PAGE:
Staff Band hosts historic 10th birthday gala

The five North American Salvation Army staff bands perform together for the first time.

By Karen Gleason –

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The Salvation Army North American Brass Celebration brought together all five North American staff bands to celebrate the 10th anniversary of the USA Western Territory Staff Band (WTSB). The Canadian Staff Band, New York Staff Band, Chicago Staff Band and the USA Southern Territorial Band joined the WTSB May 21 at the Terrace Theater in Long Beach, Calif., for a day of music-making culminating in a gala evening concert that featured new music written just for the occasion and old favorites.

“The North American Brass Celebration is unprecedented in the history of The Salvation Army,” said New York Staff Bandmaster Ronald Waiksnoris. “Never before have bands from five North American territories gathered for a celebration like this.”

What distinguishes the music of The Salvation Army is its purpose–endorsed by all involved–to share the love of Jesus through music.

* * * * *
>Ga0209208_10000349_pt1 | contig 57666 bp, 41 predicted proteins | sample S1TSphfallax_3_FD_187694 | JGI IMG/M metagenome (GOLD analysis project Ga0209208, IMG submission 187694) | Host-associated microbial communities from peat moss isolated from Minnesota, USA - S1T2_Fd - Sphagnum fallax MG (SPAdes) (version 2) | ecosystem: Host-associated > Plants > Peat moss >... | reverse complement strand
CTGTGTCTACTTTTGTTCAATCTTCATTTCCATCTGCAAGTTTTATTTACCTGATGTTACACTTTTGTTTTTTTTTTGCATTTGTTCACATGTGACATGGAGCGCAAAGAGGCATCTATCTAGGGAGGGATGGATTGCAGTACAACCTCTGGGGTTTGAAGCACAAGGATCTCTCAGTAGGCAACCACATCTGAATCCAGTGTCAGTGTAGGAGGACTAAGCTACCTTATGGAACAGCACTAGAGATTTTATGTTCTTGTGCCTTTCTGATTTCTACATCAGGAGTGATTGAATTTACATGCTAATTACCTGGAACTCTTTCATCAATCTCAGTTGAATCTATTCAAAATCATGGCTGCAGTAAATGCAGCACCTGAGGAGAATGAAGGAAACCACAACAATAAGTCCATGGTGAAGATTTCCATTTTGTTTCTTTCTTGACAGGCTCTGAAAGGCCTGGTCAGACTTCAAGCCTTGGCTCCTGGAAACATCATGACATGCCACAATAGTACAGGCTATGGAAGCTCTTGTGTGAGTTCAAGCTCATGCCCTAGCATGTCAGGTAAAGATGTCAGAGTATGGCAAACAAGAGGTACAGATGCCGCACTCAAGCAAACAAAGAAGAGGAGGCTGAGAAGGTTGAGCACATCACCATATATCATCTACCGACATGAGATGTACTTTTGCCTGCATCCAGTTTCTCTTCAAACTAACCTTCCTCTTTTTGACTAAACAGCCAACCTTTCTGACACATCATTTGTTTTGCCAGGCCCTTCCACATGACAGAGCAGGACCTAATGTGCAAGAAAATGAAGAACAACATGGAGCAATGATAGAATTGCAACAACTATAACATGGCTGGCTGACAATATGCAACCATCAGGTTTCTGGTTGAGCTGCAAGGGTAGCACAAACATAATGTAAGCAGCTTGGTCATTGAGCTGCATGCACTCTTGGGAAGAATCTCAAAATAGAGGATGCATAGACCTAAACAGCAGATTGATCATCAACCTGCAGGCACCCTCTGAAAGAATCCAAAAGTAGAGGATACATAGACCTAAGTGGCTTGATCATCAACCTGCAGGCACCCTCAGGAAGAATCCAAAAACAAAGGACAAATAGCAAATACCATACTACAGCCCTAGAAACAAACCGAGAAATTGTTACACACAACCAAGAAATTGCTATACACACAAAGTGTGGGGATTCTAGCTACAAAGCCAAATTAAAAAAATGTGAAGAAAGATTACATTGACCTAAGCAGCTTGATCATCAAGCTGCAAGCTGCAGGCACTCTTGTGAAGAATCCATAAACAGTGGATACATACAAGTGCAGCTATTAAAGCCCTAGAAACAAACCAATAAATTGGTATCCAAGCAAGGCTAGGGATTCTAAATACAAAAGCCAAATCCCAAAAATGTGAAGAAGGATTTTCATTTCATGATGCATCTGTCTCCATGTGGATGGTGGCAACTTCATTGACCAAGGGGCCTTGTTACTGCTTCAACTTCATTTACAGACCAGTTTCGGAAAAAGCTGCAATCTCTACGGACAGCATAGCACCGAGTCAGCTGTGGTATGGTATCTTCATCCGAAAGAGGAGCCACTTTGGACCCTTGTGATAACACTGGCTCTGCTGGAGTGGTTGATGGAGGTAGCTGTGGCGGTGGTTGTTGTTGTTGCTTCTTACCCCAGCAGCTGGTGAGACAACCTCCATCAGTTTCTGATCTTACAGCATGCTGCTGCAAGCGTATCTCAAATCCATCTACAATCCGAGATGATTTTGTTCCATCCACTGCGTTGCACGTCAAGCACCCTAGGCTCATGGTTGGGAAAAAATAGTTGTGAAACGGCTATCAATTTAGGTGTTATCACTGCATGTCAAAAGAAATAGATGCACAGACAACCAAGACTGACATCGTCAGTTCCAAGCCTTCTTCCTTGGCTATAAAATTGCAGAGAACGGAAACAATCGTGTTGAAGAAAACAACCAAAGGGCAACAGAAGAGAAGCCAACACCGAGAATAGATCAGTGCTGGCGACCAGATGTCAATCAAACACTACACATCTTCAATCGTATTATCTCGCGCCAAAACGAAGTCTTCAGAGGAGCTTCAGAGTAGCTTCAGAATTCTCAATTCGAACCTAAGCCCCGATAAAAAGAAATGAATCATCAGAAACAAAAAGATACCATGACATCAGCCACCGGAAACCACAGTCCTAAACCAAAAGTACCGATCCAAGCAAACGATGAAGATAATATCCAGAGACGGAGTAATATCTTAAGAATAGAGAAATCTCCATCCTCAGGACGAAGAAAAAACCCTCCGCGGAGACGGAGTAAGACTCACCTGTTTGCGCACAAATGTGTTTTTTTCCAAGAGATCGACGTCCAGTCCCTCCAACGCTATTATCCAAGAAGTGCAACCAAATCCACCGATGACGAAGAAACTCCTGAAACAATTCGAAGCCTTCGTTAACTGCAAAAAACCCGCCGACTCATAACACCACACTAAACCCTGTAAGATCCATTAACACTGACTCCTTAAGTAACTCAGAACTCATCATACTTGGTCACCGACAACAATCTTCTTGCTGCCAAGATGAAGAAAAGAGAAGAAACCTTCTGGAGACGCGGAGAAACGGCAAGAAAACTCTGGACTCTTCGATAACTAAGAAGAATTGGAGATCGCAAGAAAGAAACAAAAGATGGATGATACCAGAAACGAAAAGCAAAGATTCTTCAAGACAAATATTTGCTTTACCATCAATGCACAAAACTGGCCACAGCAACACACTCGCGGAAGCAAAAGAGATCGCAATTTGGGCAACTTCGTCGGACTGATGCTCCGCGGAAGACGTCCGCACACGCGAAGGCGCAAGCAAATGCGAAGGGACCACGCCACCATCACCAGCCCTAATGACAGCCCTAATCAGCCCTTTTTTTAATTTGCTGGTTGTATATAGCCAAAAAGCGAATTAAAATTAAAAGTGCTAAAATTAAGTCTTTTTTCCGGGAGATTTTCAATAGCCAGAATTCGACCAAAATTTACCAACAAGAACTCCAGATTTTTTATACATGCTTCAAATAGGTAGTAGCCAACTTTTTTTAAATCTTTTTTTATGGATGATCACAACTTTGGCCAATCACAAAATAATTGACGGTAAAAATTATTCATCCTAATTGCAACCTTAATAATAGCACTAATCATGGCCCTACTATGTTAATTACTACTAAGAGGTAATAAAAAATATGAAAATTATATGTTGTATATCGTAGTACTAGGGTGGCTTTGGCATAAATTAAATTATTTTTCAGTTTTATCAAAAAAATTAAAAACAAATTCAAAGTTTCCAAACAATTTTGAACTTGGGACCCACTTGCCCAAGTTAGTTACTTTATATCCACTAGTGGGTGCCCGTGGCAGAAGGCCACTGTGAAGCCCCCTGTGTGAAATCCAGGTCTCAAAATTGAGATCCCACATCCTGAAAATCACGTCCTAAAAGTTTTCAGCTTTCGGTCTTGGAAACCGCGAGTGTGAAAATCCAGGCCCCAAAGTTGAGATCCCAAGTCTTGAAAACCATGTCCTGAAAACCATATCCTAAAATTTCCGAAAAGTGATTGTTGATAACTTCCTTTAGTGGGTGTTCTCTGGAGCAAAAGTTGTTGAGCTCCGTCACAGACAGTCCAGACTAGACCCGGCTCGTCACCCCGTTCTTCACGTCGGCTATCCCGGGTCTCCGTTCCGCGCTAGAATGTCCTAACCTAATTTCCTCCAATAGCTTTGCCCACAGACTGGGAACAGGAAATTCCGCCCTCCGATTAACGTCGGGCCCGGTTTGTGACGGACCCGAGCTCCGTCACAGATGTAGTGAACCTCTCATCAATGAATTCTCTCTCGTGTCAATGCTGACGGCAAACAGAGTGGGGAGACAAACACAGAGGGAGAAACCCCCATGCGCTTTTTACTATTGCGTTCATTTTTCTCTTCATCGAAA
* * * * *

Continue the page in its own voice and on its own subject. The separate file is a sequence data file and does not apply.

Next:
“The brass band is a birthright of The Salvation Army,” Waiksnoris said. “God gave us something unique to use in ministry.”

Salvation Army music lovers traveled from near and far for the event, with almost 2,000 people attending the evening concert.

“Did I die and go to heaven? If this is what heaven is like, I can’t wait,” Major Raymond Erickson-King said as he waited for the gala concert to begin.

Territorial Commander Commissioner James Knaggs welcomed the audience to the main event, saying, “Enjoy the music, enjoy the message. Get to know the Master.”

As the visiting bands entered during “The Roll Call” (Brigadier William Broughton), wave upon wave of red-coated bandsmen and women ascended the stage. After a prayer by Commissioner Carolyn Knaggs, Western Territorial Staff Bandmaster Neil Smith introduced the visiting bands and their leaders: Bandmaster John Lam and The Canadian Staff Band, Bandmaster Harold Burgmayer and the Chicago Staff Band, Waiksnoris and the New York Staff Band, and Bandmaster Nicholas Simmons-Smith and the Southern Territorial Staff Band. Each visiting bandmaster conducted three pieces during the gala.